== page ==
The 54th Massachusetts Volunteer Infantry that Robert Gould Shaw would die leading in the assault on Fort Wagner in the summer of 1863 was one of the first, and best of the “Colored Regiments.” It is well known to history, having been the subject of an angry sonnet by the African American writer Paul Lawrence Dunbar, a somewhat longer poem by Robert Lowell, and the great monument at on Boston Common. Glory, perhaps the only good film about the United States Civil War ever to have come out of Hollywood, tells the story of Shaw, and a largely fictionalized group of black soldiers. Whether or not it’s a perfect film is largely beside the point. It’s been criticized, for example, by Roger Ebert for spending too much time on Shaw, and not enough time honoring men like William Carney, the man who “saved the flag” at the Battle of Fort Wagner, the first African American to win the Congressional Medal of Honor, and the real life model for Morgan Freeman’s Sergeant John Rawlins. Zwick came under fire for choosing Matthew Broderick — Ferris Bueller after all — as Robert Gould Shaw. But none of that really matters. Glory towers above every other film ever made about the central event of American history. Most films about the United States Civil War are either racist and reactionary like Gone With The Wind or Birth Of A Nation, or dull and mediocre like Gettysburg, the Horse Soldiers, and Cold Mountain. Glory captures the idealism of 19th Century American abolitionism and radical Republicanism in all of its, well, glory.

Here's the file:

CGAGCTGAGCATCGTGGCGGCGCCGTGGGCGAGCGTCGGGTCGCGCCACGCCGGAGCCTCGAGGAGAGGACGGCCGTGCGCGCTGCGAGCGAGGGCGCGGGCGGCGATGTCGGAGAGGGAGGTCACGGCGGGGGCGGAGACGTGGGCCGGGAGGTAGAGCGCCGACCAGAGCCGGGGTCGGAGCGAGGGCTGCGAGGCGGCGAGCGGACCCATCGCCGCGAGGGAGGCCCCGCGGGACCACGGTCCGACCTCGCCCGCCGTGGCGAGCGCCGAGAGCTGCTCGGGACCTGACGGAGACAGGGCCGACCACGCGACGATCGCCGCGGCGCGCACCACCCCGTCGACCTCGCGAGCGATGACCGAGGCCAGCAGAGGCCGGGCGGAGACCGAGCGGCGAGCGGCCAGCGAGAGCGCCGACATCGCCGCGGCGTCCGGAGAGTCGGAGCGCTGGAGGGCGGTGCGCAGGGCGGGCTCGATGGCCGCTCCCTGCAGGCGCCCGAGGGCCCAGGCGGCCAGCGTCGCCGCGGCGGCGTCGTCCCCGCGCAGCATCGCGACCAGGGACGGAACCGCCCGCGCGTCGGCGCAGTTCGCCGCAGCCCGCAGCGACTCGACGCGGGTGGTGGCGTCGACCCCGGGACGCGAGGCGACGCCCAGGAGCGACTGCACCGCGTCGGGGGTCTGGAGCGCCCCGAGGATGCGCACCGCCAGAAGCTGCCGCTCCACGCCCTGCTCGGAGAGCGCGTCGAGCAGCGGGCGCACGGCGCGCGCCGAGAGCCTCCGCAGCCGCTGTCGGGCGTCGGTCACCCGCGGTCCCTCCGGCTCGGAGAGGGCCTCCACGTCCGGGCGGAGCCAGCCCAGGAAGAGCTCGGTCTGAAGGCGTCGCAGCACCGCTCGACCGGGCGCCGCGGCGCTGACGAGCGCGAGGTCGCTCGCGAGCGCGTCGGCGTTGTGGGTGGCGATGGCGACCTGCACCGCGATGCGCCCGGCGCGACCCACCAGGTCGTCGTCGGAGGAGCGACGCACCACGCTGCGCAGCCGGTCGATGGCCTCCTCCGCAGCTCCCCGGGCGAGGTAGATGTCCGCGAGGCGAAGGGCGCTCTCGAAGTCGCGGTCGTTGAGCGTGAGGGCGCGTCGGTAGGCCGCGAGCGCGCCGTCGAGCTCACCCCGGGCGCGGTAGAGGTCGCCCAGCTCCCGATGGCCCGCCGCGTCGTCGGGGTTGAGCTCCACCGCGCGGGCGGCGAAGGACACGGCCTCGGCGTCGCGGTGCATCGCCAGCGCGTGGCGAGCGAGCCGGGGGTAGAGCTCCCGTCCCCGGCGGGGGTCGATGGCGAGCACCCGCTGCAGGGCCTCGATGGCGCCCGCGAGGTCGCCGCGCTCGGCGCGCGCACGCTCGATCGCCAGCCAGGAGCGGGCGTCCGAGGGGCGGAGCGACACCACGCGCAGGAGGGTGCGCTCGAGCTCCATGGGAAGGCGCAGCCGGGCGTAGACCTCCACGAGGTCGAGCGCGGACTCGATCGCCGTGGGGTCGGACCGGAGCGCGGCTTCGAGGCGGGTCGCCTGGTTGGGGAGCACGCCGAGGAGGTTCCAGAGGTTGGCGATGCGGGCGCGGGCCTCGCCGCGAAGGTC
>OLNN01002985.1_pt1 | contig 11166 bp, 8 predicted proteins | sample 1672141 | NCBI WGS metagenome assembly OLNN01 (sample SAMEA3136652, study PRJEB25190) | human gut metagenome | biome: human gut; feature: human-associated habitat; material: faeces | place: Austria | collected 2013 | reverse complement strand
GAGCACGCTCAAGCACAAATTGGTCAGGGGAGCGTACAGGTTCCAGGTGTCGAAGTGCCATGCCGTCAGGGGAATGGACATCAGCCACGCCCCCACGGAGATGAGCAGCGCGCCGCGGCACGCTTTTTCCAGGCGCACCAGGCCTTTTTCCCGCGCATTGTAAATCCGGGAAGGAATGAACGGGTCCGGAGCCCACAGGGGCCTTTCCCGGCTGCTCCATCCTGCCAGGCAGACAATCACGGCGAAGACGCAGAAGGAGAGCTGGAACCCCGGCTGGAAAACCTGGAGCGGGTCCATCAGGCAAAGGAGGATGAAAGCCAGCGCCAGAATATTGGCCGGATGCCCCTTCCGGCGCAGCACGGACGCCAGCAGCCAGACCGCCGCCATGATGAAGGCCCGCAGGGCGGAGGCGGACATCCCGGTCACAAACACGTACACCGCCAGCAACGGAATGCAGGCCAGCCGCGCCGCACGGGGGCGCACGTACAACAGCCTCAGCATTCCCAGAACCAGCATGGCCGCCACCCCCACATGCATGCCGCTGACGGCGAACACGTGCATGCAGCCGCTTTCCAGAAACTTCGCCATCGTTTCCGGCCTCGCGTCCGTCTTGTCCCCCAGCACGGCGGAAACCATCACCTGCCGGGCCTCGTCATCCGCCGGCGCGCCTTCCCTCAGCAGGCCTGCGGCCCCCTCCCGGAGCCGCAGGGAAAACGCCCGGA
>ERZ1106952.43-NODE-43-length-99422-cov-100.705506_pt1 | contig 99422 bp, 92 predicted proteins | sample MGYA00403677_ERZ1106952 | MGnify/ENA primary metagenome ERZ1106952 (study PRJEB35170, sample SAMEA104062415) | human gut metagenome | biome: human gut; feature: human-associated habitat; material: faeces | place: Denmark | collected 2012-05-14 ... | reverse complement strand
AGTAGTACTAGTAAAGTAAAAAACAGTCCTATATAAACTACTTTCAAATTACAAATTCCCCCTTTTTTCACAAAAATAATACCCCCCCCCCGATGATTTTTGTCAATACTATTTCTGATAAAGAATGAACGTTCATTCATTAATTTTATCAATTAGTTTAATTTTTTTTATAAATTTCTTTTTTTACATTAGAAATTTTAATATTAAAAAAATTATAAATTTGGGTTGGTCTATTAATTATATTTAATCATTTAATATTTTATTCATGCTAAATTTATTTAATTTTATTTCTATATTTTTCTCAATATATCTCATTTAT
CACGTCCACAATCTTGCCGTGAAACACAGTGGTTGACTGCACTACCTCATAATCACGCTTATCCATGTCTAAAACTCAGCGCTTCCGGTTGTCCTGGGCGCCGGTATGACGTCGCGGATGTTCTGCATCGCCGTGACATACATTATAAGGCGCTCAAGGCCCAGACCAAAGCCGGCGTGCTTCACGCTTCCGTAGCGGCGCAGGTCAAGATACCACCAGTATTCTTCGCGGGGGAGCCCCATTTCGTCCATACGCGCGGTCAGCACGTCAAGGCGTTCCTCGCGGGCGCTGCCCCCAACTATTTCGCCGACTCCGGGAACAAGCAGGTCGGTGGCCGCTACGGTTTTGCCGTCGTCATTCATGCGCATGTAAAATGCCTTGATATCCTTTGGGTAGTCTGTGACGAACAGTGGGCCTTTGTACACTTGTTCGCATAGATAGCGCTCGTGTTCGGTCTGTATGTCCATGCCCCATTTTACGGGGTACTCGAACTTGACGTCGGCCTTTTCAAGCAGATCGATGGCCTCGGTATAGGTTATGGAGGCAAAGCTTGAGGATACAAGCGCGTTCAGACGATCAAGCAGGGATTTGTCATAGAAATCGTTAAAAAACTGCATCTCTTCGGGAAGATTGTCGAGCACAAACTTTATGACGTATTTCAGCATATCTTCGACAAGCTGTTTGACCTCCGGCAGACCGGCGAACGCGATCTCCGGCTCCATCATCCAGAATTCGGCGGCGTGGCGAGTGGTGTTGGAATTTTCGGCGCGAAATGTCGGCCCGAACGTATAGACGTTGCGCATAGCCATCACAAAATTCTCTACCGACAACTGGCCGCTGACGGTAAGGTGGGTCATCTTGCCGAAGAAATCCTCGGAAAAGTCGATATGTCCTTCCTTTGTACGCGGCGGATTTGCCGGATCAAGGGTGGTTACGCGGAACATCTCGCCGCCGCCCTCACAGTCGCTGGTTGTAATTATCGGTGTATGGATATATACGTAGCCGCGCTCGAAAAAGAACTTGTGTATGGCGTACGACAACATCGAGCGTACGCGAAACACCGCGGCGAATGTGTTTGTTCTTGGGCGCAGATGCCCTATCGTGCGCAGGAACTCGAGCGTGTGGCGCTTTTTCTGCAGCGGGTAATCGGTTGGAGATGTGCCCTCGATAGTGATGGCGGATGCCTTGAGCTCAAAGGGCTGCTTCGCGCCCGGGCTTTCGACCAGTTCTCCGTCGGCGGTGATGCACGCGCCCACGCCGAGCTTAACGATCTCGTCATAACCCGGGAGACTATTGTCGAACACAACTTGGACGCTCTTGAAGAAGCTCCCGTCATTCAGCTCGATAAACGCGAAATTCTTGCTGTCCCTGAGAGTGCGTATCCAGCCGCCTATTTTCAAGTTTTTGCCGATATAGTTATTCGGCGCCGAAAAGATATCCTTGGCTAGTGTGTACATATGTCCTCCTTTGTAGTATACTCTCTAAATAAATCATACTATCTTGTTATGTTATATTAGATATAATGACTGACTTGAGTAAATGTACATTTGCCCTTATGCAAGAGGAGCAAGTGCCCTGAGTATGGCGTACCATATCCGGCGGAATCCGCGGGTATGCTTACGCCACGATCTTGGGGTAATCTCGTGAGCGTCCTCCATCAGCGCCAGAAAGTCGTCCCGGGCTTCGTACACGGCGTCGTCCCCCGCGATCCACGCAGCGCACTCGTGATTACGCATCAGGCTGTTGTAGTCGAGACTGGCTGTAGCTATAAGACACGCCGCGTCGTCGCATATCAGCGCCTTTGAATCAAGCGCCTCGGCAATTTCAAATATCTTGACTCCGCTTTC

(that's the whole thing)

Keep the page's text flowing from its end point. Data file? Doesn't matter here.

As such, Glory, at times, almost feels like something unearthed from a culture long dead and gone. Did men like Robert Gould Shaw ever exist? Did the American ruling class ever include people who were motivated, not by greed, or a lust of power, but by patriotism and a love of freedom and democracy? That’s the thing about how we perceive the United States Civil War. Out of all the wars in our history — World War II gets an asterisk because it was a Russian, not an American victory over fascism — the Civil War was not only the bloodiest, it was the only one that really was about “freedom.” How ironic therefore that it’s also the only American war that we talk about as a catastrophe or “avoidable” or a “tragic conflict of brother against brother.” What’s more, in the 1970s and 1980s, most American liberals and progressives were solidly in the “war is meaningless hell” camp. Platoon, Full Metal Jacket, Casualties of War, Apocalypse Now, the issue of the day for American filmmakers was Vietnam, a war about empire, not freedom. How odd Glory must have seemed in 1989, a film that was both solidly liberal, and yet pro-war, and a good film about the United States Civil War has to be pro-war. Gettysburg and Antietam, for all their horrifying violence, were great moments for the human race, example of where men were willing to stand in line, and hold their ground in the face of almost certain death or dismemberment for the ideas of freedom and democracy. This was real. It happened. All the bad Hollywood films in the world can’t change the fact that “we” Americans fought the most violent civil war in history to end slavery. In addition to its other virtues, Glory solidly addresses the question of who “we” are. None of those 210,000 African American Union Army soldiers, whether they were put to work doing manual labor or involved in the actual fighting, saw themselves as being in a “tragic war of brother against brother.” They saw themselves as an oppressed nation fighting against their enslavers.